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Brett Wilkins

Editor-at-Large based in San Francisco, CA, United States. Joined on Jun 15, 2012
Expertise in Food, dining & restaurants, Politics, Travel, Nightlife, clubbing

Achievements


News

Intel report: North Korea deployed 'terror teams' to attack U.S.

North Korea sent covert commando teams to infiltrate the United States to carry out possible terrorist attacks against major cities and nuclear power plants, a declassified US intelligence report has revealed.

FBI: North Korea behind Sony hack

Washington - The US Federal Bureau of Investigation on Friday formally accused the North Korean government of the computer hack against Sony Pictures Entertainment that led the company to cancel the release of the film "The Interview."

Citing health concerns, New York state bans fracking

Albany - New York state's environmental commissioner announced on Wednesday that he will ban hydraulic fracturing, commonly known as fracking, due to health concerns associated with the controversial fossil fuel extraction technique.

Black teen George Stinney exonerated 70 years after execution

Alcolu - A South Carolina judge on Wednesday vacated the 1944 murder conviction of the youngest American executed during modern times, a black teen wrongfully electrocuted for the deaths of two white girls.

You can now legally import Cuban cigars, rum

American cigar and rum aficionados cheered Wednesday when President Barack Obama announced an historic rapprochement with communist Cuba that will lead to greatly improved diplomatic, economic and travel relations between the two long-estranged neighbors.

Vegas cops: Christopher Sena, wife, filmed sex with kids, dogs

Las Vegas - A Las Vegas father of four has been arrested along with his wife and ex-wife and accused of sexually abusing at least eight children, including their own, over a 12-year period.

U.S., Cuba to restore relations after Alan Gross, 'Cuban 5' freed

Washington - The United States and Cuba have begun talks to fully normalize diplomatic relations after more than half a century of animosity stoked by a crippling embargo, U.S. support for anti-Cuba terrorism and repeated attempts to assassinate Fidel Castro.

Dick Cheney admits some CIA terror detainees were innocent

Former US Vice President Dick Cheney acknowledged for the first time on Sunday that some of the men and boys detained as terrorism suspects after 9/11 were in fact innocent.

Torture memo author John Yoo admits CIA may have gone too far

John Yoo, the former Justice Department lawyer who authored a series of notorious memos cited by the Bush administration to justify the torture of terrorism detainees, acknowledged on Sunday that the CIA may have broken the law.

11-year-old Alexis Waller steals $10,000, runs up $1,300 cab fare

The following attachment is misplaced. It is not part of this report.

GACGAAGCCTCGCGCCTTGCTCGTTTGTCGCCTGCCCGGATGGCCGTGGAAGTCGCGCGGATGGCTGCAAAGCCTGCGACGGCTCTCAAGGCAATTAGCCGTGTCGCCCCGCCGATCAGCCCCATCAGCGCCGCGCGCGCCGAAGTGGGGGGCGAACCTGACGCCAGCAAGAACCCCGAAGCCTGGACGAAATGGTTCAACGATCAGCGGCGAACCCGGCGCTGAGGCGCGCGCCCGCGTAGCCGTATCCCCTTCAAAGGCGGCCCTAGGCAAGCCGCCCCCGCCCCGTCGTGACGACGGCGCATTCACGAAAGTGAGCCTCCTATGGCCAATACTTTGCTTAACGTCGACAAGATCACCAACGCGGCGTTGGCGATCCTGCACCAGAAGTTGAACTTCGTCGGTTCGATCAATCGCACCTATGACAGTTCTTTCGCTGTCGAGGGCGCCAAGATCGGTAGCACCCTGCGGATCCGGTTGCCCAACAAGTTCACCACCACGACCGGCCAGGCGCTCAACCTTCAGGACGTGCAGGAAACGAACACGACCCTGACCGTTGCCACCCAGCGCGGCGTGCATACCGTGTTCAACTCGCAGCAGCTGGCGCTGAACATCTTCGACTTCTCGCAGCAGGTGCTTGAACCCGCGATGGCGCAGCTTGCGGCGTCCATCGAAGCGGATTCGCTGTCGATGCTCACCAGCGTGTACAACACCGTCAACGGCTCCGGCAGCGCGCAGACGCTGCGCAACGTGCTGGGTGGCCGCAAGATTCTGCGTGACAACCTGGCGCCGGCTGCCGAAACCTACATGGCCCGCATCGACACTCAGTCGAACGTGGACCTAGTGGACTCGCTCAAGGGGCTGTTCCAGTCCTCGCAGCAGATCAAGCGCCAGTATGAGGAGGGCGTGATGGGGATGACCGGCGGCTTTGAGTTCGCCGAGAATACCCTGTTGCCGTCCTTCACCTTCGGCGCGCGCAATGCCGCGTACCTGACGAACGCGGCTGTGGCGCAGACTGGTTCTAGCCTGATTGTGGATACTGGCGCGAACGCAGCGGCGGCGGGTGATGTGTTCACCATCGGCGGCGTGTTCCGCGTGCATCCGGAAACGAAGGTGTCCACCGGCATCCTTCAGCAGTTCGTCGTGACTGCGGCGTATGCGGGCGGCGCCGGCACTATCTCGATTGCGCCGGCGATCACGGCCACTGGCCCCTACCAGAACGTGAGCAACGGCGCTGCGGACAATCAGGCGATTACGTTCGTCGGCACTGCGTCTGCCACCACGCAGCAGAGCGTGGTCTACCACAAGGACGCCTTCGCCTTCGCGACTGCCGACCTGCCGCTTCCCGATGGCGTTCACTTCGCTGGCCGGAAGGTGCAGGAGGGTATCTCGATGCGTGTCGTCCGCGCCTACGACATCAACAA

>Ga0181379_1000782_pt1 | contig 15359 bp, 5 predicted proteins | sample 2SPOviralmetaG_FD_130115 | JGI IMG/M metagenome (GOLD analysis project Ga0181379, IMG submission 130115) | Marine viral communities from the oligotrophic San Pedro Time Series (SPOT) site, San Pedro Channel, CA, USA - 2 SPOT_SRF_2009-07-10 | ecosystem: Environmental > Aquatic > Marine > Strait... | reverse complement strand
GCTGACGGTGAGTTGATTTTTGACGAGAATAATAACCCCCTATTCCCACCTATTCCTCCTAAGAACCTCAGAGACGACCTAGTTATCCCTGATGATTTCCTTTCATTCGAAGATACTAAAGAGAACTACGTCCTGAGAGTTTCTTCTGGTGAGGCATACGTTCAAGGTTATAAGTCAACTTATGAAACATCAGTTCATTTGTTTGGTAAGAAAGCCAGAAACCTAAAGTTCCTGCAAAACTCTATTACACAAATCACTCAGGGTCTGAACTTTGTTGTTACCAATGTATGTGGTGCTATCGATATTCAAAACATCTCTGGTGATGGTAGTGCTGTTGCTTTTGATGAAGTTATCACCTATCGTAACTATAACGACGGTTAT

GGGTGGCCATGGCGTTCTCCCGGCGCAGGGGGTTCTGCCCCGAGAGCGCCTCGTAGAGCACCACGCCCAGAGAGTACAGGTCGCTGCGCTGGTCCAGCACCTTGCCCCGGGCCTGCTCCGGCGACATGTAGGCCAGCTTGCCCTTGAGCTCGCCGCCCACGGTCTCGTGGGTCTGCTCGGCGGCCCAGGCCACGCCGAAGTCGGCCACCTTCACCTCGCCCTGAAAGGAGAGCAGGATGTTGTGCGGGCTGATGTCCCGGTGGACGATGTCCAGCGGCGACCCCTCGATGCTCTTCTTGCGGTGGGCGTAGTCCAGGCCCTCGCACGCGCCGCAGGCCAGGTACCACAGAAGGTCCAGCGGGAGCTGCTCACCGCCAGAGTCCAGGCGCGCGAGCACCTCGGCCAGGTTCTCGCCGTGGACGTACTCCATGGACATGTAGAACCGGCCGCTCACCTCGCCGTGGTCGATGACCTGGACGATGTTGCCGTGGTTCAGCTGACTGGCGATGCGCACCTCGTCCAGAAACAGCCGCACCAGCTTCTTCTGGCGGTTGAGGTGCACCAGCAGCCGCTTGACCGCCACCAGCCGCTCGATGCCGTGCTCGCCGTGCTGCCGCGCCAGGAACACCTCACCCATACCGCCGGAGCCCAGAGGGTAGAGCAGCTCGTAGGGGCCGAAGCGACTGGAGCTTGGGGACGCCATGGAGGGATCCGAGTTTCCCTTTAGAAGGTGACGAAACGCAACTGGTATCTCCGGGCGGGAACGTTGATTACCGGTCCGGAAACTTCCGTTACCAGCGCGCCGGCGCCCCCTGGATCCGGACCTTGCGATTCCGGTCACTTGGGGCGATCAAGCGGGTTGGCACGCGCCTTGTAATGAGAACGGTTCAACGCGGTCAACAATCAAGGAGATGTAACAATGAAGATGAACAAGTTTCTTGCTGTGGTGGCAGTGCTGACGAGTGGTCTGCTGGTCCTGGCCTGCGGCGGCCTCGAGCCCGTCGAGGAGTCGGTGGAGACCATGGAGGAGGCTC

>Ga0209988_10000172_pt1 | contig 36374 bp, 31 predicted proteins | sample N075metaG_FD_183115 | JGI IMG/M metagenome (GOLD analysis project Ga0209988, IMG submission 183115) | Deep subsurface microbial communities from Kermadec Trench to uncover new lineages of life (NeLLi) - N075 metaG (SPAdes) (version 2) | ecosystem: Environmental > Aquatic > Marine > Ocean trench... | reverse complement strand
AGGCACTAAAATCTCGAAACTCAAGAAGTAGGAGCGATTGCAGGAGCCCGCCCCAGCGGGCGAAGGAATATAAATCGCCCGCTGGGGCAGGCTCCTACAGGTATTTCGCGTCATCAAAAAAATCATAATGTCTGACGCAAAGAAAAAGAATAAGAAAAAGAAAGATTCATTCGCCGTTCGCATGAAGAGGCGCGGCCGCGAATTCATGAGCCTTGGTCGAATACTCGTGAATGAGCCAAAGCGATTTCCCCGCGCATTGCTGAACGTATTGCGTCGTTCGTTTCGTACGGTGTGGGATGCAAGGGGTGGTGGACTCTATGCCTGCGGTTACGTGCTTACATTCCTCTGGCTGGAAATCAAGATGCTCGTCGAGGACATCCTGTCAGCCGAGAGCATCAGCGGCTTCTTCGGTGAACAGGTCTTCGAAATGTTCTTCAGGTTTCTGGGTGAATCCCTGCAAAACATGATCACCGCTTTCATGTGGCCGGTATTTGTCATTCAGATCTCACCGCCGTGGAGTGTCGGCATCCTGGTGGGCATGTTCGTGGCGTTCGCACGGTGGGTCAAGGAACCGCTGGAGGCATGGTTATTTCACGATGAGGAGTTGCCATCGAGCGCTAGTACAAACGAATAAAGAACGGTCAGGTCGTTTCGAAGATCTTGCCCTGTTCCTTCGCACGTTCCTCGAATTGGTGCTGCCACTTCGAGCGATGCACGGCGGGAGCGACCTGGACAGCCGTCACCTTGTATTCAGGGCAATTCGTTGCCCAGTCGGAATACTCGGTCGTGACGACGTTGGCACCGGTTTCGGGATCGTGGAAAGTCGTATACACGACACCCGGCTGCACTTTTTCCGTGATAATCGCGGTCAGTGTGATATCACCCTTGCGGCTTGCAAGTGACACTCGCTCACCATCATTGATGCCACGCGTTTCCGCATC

Bryant - An 11-year-old Arkansas girl stole $10,000 from her grandmother before paying a taxi $1,300 to drive her nearly 900 miles (1,450 km) across the country to meet a boy she'd been chatting with online.

Congress gives sacred Native American land to mining company

San Carlos - Attached to the 2015 defense spending bill approved by the United States Senate on Friday is a provision giving sacred Native American land to a foreign mining company partnered with the government of Iran.

Op-Ed: The enduring 'ticking time bomb' torture myth

In the wake of the public release of the Senate's CIA torture report summary, conservatives and agency operatives have been in full apologist mode.

Richmond, California police chief joins anti-brutality protesters

Richmond - As images and accounts of civil disobedience and violence at Berkeley, California police brutality protests make national headlines, the police chief of a nearby East Bay city is in the news for joining protesters there.

Portland lawyers create free 'Driving While Black' smartphone app

Portland - A pair of Portland attorneys and a software engineer have developed a "Driving While Black" smartphone app offering practical advice for black drivers to help them avoid and survive encounters with police.

Web inventor Tim Berners-Lee: Internet is a 'basic human right'

World Wide Web inventor Tim Berners-Lee believes affordable Internet access should be recognized as a "basic human right."

Phoenix police name officer who killed unarmed Rumain Brisbon Special

Phoenix - Peaceful but passionate anti-police brutality protests continued for the seventh straight night in central Phoenix on Tuesday after police officials there named the white officer who shot and killed Rumain Brisbon, an unarmed black father of four.

Senate CIA torture report details extreme brutality

Washington - The CIA torture report released by the Senate Intelligence Committee on Tuesday revealed extreme abuse and brutality inflicted upon terrorism suspects and innocent detainees in the wake of the September 11, 2001 attacks on the United States.

U.S. embassies brace for backlash ahead of torture report release

Washington - American diplomatic posts and thousands of US Marines have been placed on heightened alert a day ahead of the release of a long-awaited Senate report detailing CIA torture of terrorism suspects during the Bush administration.

At least 8 civilians killed in botched U.S. Yemen rescue mission

A botched US military mission to rescue an American photojournalist held captive by al-Qaeda militants in Yemen resulted in the deaths of at least 8 civilians, including a 10-year-old boy and a woman.

Police: Gregory Graf killed stepdaughter, had sex with her corpse

Easton - A Pennsylvania man has been charged with murder for allegedly shooting his stepdaughter to death and then filming himself having sex with her corpse.
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